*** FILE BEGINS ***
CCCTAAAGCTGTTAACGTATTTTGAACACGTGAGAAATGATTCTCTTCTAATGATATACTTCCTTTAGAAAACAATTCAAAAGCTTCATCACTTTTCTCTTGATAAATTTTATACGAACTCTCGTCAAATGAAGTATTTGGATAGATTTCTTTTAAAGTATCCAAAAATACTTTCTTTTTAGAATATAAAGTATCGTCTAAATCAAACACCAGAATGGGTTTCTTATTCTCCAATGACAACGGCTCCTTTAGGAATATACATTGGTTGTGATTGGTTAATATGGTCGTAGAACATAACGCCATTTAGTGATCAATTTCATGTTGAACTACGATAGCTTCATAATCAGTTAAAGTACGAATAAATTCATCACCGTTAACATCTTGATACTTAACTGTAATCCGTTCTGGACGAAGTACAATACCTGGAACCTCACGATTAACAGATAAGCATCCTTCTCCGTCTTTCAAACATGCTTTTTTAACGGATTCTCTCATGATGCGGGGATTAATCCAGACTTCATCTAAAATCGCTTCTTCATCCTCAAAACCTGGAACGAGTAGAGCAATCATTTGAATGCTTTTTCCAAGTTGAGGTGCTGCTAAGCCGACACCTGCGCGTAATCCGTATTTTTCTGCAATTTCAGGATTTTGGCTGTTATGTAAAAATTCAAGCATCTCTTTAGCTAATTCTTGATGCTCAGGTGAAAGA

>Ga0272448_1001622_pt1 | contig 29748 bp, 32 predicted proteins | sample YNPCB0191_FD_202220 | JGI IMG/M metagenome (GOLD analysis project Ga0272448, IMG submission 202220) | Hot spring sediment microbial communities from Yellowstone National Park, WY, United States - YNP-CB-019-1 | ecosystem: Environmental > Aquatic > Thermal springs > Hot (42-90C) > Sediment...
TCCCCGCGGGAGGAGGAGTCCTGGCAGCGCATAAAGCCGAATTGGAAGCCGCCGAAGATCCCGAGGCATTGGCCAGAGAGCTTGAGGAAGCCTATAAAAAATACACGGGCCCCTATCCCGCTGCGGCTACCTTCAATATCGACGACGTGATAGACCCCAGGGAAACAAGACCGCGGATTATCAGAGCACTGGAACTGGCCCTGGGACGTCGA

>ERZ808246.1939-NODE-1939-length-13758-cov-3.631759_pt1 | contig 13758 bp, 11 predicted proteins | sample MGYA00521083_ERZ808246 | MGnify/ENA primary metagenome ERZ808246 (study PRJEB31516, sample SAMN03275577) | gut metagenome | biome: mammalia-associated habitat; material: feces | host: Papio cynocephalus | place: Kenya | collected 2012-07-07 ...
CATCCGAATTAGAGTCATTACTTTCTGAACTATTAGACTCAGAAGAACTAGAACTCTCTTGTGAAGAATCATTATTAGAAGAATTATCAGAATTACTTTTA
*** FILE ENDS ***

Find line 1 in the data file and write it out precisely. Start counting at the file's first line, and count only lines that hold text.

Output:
CCCTAAAGCTGTTAACGTATTTTGAACACGTGAGAAATGATTCTCTTCTAATGATATACTTCCTTTAGAAAACAATTCAAAAGCTTCATCACTTTTCTCTTGATAAATTTTATACGAACTCTCGTCAAATGAAGTATTTGGATAGATTTCTTTTAAAGTATCCAAAAATACTTTCTTTTTAGAATATAAAGTATCGTCTAAATCAAACACCAGAATGGGTTTCTTATTCTCCAATGACAACGGCTCCTTTAGGAATATACATTGGTTGTGATTGGTTAATATGGTCGTAGAACATAACGCCATTTAGTGATCAATTTCATGTTGAACTACGATAGCTTCATAATCAGTTAAAGTACGAATAAATTCATCACCGTTAACATCTTGATACTTAACTGTAATCCGTTCTGGACGAAGTACAATACCTGGAACCTCACGATTAACAGATAAGCATCCTTCTCCGTCTTTCAAACATGCTTTTTTAACGGATTCTCTCATGATGCGGGGATTAATCCAGACTTCATCTAAAATCGCTTCTTCATCCTCAAAACCTGGAACGAGTAGAGCAATCATTTGAATGCTTTTTCCAAGTTGAGGTGCTGCTAAGCCGACACCTGCGCGTAATCCGTATTTTTCTGCAATTTCAGGATTTTGGCTGTTATGTAAAAATTCAAGCATCTCTTTAGCTAATTCTTGATGCTCAGGTGAAAGA